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What the U.S. Green Building Council's LEED ratings did for sustainable building design, a consortium of organizations is now trying to accomplish for landscapes and other outdoor spaces. The Sustainable Sites Initiative was unveiled last week at the American Society of Landscape Architects Expo as a joint project by that organization, the University of Texas at Austin's Lady Bird Johnson Wildflower Center, and the United States Botanic Garden.

Although the idea has been in the works for a couple of years, it's still in its preliminary stages. The first report on what exactly will be expected of landscape architects who choose to follow the initiative's guidelines will be released November 1st. However, the LEED creators have already signed on to include the finalized guidelines in their rating system in the future.

The Sustainable Sites Initiative plans to incorporate everything from open spaces as large as national parks to sites as small as city plazas. (I wonder how the park outside our offices at 7 World Trade Center would measure up.) Each site will have to take into account water usage, soil quality, types of vegetation used, construction materials, and the impact on humans. Like the LEED system, the initiative anticipates different ratings depending on each site's level of "green-ness."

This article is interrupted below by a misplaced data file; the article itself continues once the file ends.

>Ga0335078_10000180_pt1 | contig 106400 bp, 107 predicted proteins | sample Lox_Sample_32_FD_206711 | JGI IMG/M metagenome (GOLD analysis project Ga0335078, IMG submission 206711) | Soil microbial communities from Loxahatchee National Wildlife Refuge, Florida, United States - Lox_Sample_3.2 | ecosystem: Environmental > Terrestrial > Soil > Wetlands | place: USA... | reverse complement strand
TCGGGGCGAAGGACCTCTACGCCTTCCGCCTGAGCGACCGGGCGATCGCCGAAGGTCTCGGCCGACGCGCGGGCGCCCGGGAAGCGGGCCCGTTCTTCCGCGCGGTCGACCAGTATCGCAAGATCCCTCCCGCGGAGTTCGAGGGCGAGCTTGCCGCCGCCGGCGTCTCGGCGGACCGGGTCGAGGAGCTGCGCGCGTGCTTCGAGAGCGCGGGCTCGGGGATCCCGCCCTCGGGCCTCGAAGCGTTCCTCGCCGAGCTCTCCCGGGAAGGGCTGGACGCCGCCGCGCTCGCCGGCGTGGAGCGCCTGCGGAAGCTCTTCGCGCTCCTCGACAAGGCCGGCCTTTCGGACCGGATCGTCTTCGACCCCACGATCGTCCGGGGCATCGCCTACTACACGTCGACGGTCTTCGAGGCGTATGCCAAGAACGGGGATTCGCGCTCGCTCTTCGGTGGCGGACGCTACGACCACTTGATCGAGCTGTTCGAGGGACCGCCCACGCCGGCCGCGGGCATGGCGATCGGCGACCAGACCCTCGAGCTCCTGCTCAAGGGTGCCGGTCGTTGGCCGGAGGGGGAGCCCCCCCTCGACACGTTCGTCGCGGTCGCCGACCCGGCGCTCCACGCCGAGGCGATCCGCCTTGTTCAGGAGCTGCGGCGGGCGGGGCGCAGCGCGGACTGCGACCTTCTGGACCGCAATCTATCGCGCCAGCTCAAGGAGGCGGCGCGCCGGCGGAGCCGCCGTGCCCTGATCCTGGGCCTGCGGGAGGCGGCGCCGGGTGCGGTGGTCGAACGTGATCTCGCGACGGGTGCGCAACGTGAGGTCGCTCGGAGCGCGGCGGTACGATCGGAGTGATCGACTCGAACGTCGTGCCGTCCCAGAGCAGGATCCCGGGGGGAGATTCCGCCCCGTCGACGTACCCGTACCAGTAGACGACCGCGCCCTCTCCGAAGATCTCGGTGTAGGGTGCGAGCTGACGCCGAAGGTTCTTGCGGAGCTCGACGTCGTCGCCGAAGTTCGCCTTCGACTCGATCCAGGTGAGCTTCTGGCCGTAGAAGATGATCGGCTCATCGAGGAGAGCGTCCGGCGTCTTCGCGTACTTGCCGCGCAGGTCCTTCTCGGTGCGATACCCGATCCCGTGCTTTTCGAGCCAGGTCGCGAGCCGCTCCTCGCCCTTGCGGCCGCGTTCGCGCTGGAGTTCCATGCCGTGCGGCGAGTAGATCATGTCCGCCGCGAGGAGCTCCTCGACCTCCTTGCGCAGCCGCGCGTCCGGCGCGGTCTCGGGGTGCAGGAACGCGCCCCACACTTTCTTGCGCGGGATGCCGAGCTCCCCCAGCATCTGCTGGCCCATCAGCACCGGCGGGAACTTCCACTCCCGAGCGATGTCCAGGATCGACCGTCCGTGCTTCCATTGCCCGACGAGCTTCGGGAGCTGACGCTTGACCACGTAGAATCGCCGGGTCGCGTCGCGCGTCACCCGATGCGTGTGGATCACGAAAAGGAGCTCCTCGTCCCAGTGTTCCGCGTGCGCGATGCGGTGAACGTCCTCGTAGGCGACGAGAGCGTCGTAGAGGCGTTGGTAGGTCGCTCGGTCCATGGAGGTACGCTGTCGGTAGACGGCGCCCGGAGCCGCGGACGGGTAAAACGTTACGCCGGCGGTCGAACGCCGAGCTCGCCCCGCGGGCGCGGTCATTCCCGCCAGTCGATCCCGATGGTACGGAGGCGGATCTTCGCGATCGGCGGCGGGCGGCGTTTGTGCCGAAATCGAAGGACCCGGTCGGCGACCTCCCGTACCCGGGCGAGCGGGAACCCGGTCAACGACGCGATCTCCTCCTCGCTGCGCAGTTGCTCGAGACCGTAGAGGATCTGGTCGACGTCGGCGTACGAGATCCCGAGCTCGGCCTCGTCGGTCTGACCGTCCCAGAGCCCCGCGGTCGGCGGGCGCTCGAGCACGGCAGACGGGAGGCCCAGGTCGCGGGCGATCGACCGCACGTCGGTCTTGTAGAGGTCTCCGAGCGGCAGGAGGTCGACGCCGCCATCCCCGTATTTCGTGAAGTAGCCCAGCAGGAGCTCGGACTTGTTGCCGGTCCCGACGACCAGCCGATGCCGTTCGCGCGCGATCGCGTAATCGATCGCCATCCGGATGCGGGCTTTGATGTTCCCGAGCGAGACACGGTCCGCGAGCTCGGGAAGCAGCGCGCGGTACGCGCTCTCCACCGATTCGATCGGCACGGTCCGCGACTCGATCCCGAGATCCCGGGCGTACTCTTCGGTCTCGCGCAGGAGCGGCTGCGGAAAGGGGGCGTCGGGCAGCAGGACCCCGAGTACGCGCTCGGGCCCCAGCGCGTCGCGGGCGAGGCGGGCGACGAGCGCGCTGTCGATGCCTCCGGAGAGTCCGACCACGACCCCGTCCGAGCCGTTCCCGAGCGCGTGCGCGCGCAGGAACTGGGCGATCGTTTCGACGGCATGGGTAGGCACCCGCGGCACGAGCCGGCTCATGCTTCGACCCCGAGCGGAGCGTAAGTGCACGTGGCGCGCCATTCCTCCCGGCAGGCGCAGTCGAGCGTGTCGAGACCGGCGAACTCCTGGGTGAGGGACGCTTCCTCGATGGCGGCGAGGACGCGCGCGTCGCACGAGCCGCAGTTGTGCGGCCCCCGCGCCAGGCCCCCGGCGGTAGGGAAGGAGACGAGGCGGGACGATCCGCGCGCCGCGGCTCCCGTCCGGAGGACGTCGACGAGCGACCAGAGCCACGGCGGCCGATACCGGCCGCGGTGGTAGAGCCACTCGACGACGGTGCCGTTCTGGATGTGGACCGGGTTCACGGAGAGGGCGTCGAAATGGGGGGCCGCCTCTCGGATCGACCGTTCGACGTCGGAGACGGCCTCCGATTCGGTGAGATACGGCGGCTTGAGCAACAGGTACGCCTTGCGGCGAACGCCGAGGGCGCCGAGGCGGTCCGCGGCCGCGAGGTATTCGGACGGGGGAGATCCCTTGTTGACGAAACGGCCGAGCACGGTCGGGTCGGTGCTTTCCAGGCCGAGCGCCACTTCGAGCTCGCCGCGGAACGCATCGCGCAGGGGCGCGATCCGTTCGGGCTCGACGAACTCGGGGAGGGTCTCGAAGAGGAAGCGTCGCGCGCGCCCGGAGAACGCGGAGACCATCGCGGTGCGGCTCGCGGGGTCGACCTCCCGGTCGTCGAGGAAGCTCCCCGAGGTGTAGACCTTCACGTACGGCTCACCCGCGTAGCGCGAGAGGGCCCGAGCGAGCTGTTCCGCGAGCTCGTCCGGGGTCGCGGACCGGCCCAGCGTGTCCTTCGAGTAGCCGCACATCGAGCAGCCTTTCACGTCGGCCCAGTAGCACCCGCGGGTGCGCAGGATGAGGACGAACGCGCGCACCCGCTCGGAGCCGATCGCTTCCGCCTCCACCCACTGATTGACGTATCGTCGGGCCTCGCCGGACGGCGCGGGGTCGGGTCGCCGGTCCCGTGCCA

The initiative's website is filled with interesting (and disturbing) facts about the impact of manmade outdoor sites on the environment. For example, lawn maintenance in this country requires the equivalent of 200 gallons of water per person each day. Moreover, 5,000 non-native plants first used in landscape designs have infiltrated natural eco-systems, accounting for 85 percent of invasive plant species in this country.

Guidelines for eco-friendly outdoor spaces are something that never really occurred to me, but after seeing the Sustainable Sites Initiative it really makes sense. We'll just have to wait and see if this is something that catches on and people are actually interested in following.

For the inside story behind the LEED standards, check out The Green Standard? from the October issue.